Josh Bivens of the left-leaning Economic Policy Institute has
floated an interesting hypothesis that wages
might not be accelerating as quickly as we think. May’s wage growth was driven
by the leisure and hospitality sector, which consists mostly of workers at
restaurants that customers are only just starting to patronize again. What if
that wage surge, Bivens posits, is really a tip surge? This sector
reported a huge decline in wages in March and April 2020 as restaurants were
shutting down, even as other sectors were experiencing that freakish momentary
wage spike at the start of the pandemic.
What’s different about restaurants? Well, Bivens observes,
restaurant workers get tips, and when customers disappear, tips disappear. Now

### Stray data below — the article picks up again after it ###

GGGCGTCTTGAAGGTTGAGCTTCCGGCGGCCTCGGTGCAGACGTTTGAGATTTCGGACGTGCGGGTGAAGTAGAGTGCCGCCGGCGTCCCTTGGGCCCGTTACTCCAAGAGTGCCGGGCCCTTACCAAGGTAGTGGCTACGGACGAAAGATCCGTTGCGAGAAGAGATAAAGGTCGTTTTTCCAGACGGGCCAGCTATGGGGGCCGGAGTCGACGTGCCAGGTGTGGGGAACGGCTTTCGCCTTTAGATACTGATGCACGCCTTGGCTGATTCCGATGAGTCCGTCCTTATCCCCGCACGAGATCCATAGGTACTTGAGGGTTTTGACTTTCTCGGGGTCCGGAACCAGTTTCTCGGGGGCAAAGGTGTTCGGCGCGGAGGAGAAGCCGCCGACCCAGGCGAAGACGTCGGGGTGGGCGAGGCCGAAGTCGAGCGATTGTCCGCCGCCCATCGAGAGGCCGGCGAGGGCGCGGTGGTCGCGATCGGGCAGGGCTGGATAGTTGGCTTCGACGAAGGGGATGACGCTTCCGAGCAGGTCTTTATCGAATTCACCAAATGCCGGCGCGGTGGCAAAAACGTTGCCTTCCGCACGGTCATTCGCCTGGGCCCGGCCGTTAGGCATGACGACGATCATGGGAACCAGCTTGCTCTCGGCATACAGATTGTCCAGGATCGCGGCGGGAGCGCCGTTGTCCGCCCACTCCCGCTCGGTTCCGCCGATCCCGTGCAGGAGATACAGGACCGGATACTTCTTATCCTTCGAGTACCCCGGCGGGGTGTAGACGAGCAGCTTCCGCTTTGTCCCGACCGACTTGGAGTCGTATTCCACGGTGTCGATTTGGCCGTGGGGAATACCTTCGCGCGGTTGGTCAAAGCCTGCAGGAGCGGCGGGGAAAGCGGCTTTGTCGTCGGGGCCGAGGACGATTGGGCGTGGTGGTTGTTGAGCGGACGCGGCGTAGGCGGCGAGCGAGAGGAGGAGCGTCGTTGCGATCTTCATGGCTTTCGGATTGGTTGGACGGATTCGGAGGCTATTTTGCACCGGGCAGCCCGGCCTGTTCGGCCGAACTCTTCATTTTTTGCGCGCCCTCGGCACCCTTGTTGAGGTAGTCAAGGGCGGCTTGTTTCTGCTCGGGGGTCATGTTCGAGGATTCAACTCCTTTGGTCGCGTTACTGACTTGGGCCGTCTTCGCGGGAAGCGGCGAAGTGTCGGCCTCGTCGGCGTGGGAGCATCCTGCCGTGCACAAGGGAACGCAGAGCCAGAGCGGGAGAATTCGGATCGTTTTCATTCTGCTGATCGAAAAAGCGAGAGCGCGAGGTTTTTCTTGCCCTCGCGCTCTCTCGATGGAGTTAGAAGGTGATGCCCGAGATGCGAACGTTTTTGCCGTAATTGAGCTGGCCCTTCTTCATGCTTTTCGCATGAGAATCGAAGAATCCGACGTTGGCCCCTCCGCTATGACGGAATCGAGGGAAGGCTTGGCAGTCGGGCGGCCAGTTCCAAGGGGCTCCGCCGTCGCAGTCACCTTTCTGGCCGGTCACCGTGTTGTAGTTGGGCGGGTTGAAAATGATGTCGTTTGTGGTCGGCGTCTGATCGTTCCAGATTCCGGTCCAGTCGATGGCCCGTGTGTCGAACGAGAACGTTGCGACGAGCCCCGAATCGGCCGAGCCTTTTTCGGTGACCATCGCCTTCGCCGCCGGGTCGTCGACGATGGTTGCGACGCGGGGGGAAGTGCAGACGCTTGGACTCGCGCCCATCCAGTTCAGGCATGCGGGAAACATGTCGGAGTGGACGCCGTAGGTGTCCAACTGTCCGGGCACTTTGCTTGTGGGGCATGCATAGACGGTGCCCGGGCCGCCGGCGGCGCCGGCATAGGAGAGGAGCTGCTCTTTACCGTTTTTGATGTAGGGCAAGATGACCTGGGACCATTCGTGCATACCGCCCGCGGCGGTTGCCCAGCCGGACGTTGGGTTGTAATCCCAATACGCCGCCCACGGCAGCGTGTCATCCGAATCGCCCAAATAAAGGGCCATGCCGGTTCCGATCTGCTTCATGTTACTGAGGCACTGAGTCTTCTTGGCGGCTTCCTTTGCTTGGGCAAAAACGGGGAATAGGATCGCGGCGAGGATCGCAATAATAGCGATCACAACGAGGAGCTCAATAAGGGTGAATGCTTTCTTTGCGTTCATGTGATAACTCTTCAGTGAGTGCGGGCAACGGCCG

customers are coming back, along with tips.
Ultimately, it doesn’t matter what explanation you favor for
the sudden mismatch between available jobs and willing workers, or for the
recent spike in wages. The conditions that created these things are temporary.
Writing in The New York Times, Dan Alpert, managing partner at Westwood Capital and adjunct professor at Cornell
Law School, expressed worry not about a labor shortage, but about an imminent labor surplus,
particularly in low-wage jobs. As unemployment benefits dry up, Alpert said,
there’s a decent chance “there won’t be
enough jobs for the people eventually looking for work because so many
businesses closed during the pandemic” (especially the small ones where low-wage workers typically work).
As for wages, yes, the aging of America is shrinking the pool
of available workers. It remains to be seen whether Trumpian opposition to
immigration will continue to dominate the GOP. But I have a hard time imagining
Republican legislators will keep the spigot closed if wage pressures cause
employers to howl in pain.